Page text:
Greenpeace challenges Gazprom, prevents oil production at Prirazlomnaya field, 2012


To prevent offshore Arctic oil drilling at the Prirazlomnaya oil field in order to inhibit the escalation of climate change and melting of Arctic sea ice.

Time period

24 August, 2012 to 21 September, 2012



Location City/State/Province


Location Description

Prirazlomnaya is an offshore oil rig in the Arctic Circle
Jump to case narrative


Kumi Naidoo


Greenpeace national offices worldwide

External allies

Not known

Involvement of social elites

Actors Paul McCartney and Penelope Cruz


Gazprom, Russian Government

Nonviolent responses of opponent

Not known

Campaigner violence

Not known

Repressive Violence

Water canons shot at activists on oil rig, intentional efforts made to destroy Greenpeace boats and throw activists into the sea.





Group characterization

Greenpeace activists
concerned environmentalists worldwide

Groups in 1st Segment

Greenpeace activists
concerned environmentalists worldwide

Additional notes on joining/exiting order

Celebrity endorsements for Greenpeace's actions came at unknown intervals throughout the segments.

Segment Length

5 days

Success in achieving specific demands/goals

4 out of 6 points


1 out of 1 points


3 out of 3 points

Total points

8 out of 10 points

Notes on outcomes

Greenpeace succeeded in preventing drilling at the Prirazlomnaya field. If Greenpeace had not intervened this drilling would have begun. This is a success and should be recognized, though it is unclear if Greenpeace will be able to prevent drilling at Prirazlomnaya field indefinitely.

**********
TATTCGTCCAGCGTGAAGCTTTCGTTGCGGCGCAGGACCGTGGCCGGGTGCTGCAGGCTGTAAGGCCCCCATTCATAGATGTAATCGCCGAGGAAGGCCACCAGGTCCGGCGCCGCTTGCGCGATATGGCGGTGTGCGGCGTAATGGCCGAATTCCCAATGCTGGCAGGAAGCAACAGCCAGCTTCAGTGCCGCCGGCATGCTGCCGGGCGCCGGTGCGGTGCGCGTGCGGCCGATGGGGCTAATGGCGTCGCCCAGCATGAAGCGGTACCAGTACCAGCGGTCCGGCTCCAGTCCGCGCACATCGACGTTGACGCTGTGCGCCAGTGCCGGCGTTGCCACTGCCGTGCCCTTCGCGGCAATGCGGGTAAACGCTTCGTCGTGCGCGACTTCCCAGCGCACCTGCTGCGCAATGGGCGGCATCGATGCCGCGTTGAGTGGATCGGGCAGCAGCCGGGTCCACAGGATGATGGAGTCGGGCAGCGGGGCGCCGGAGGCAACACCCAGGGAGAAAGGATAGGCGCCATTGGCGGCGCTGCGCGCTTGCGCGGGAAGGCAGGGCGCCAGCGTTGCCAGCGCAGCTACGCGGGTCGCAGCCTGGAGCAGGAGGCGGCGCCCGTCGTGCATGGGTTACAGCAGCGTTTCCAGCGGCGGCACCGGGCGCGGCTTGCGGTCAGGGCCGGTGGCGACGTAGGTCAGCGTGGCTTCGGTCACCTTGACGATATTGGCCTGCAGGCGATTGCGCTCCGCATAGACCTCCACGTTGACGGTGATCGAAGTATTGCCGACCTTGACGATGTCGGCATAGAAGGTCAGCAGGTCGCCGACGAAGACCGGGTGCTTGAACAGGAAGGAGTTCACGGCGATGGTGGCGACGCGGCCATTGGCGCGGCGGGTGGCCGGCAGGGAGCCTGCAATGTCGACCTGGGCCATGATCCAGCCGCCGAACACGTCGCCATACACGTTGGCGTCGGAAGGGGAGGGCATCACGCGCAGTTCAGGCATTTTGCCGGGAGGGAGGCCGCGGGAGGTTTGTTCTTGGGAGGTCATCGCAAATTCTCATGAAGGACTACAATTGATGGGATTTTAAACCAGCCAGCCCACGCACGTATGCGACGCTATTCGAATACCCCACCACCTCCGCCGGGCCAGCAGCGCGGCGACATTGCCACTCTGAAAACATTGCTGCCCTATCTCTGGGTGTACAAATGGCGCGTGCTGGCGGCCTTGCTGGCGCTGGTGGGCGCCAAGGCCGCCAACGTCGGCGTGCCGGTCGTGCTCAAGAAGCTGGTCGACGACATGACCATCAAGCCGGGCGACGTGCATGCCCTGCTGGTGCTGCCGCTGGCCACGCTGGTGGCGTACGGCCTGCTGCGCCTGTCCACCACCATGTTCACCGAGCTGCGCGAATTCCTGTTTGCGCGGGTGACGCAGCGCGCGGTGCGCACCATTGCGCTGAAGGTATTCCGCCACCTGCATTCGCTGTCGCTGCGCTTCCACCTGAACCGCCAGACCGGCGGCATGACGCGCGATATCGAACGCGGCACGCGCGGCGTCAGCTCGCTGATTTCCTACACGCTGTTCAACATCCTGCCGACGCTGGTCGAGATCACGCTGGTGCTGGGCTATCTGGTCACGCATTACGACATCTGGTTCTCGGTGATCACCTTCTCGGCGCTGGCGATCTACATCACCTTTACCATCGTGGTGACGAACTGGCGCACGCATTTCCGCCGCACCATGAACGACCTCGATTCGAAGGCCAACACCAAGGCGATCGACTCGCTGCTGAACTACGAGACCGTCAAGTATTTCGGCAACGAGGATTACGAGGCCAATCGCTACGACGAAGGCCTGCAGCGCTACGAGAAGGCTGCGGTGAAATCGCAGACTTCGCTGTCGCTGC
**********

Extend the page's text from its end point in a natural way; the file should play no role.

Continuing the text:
Database Narrative

Gazprom, Russia’s largest oil company, intended to become the first company
to drill Arctic oil in the summer of 2012.  Gazprom planned to use their aging Prirazlomnaya
oil platform to extract oil deposits made newly available with the retreat of
Arctic ice on the Pechora Sea.  As a part
of their “Save the Arctic Initiative” Greenpeace targeted Gazprom in an intense
campaign to stop the beginning of Arctic oil drilling.

On 14 August 2012 Greenpeace Russia announced that the Russian Ministry
of Emergency confirmed that the oil spill response plan issued to the
Prirazlomnaya oil platform had expired, making any oil drilling at the cite
illegal under Russian law.  At an unknown
time following this announcement, a number of previously trained Greenpeace
activists discreetly boarded the Greenpeace ship Arctic Sunrise and departed for
the Prirazlomnaya oil platform.

At 4am 24 August 2012 six Greenpeace activists, including Executive
Director Kumi Naidoo, departed the Arctic Sunrise on three inflatable dories and
scaled the oil platform.  For five days
the activists occupied the platform, facing Gazprom’s violent attempts to disperse
them.  Activists were blasted with water cannons,
and multiple attempts were made to force activists into the sea.  According to Greenpeace reporting, the
activists only backed down on the fifth day because the last remaining dory was
pulled vertically by a Gazprom cable, intentionally dumping all activists into the
ocean below.

Coverage of the activist’s occupation of the oil rig spread quickly through